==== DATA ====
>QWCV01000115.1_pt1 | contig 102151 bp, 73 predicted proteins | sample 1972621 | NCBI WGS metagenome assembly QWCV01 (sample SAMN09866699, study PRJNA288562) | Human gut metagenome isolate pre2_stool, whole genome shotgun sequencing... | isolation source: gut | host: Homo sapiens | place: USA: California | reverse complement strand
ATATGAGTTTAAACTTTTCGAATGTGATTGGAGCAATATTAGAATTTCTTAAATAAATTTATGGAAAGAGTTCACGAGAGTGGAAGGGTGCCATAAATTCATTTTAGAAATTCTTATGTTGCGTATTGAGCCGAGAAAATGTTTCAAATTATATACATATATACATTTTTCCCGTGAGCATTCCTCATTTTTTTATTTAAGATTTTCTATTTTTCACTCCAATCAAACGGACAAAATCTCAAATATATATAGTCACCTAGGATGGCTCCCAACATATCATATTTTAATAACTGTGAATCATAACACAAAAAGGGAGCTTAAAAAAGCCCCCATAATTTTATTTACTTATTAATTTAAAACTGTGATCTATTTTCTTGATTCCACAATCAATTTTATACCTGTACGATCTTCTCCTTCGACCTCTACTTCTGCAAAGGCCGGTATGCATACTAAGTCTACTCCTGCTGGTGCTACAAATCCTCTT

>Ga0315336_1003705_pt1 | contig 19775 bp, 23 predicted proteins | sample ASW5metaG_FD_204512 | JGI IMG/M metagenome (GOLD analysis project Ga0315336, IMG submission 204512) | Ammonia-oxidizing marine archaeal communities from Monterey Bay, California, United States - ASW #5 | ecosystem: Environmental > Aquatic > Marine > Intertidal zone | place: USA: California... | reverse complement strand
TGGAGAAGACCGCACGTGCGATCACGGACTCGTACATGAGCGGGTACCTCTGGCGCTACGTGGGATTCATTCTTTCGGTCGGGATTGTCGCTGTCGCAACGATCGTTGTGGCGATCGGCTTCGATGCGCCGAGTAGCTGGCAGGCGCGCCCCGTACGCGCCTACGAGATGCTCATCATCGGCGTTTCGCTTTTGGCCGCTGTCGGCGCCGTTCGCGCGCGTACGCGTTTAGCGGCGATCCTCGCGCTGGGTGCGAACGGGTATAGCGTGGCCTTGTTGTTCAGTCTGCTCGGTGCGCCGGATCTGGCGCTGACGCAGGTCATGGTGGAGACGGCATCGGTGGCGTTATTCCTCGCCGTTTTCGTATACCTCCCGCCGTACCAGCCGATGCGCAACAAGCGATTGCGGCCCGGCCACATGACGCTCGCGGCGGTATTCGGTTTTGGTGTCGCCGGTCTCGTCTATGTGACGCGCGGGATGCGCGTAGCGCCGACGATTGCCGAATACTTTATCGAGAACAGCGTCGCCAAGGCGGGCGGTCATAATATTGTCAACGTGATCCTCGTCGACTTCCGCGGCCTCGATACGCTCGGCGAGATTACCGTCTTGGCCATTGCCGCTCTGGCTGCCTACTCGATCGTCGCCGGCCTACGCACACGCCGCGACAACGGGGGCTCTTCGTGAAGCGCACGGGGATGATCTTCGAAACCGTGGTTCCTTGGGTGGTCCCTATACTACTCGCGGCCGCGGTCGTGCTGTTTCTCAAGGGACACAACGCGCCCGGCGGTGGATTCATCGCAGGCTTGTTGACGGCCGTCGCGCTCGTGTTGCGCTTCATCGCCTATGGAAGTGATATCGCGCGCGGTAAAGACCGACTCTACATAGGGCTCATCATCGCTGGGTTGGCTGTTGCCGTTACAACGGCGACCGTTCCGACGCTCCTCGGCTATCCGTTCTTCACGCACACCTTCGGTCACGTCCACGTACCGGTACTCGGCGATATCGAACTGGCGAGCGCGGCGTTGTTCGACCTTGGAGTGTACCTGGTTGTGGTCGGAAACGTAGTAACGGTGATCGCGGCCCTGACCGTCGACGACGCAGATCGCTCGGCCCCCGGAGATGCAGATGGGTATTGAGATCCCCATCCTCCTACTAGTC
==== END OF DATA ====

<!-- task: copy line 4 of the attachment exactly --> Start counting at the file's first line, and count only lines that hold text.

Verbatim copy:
TGGAGAAGACCGCACGTGCGATCACGGACTCGTACATGAGCGGGTACCTCTGGCGCTACGTGGGATTCATTCTTTCGGTCGGGATTGTCGCTGTCGCAACGATCGTTGTGGCGATCGGCTTCGATGCGCCGAGTAGCTGGCAGGCGCGCCCCGTACGCGCCTACGAGATGCTCATCATCGGCGTTTCGCTTTTGGCCGCTGTCGGCGCCGTTCGCGCGCGTACGCGTTTAGCGGCGATCCTCGCGCTGGGTGCGAACGGGTATAGCGTGGCCTTGTTGTTCAGTCTGCTCGGTGCGCCGGATCTGGCGCTGACGCAGGTCATGGTGGAGACGGCATCGGTGGCGTTATTCCTCGCCGTTTTCGTATACCTCCCGCCGTACCAGCCGATGCGCAACAAGCGATTGCGGCCCGGCCACATGACGCTCGCGGCGGTATTCGGTTTTGGTGTCGCCGGTCTCGTCTATGTGACGCGCGGGATGCGCGTAGCGCCGACGATTGCCGAATACTTTATCGAGAACAGCGTCGCCAAGGCGGGCGGTCATAATATTGTCAACGTGATCCTCGTCGACTTCCGCGGCCTCGATACGCTCGGCGAGATTACCGTCTTGGCCATTGCCGCTCTGGCTGCCTACTCGATCGTCGCCGGCCTACGCACACGCCGCGACAACGGGGGCTCTTCGTGAAGCGCACGGGGATGATCTTCGAAACCGTGGTTCCTTGGGTGGTCCCTATACTACTCGCGGCCGCGGTCGTGCTGTTTCTCAAGGGACACAACGCGCCCGGCGGTGGATTCATCGCAGGCTTGTTGACGGCCGTCGCGCTCGTGTTGCGCTTCATCGCCTATGGAAGTGATATCGCGCGCGGTAAAGACCGACTCTACATAGGGCTCATCATCGCTGGGTTGGCTGTTGCCGTTACAACGGCGACCGTTCCGACGCTCCTCGGCTATCCGTTCTTCACGCACACCTTCGGTCACGTCCACGTACCGGTACTCGGCGATATCGAACTGGCGAGCGCGGCGTTGTTCGACCTTGGAGTGTACCTGGTTGTGGTCGGAAACGTAGTAACGGTGATCGCGGCCCTGACCGTCGACGACGCAGATCGCTCGGCCCCCGGAGATGCAGATGGGTATTGAGATCCCCATCCTCCTACTAGTC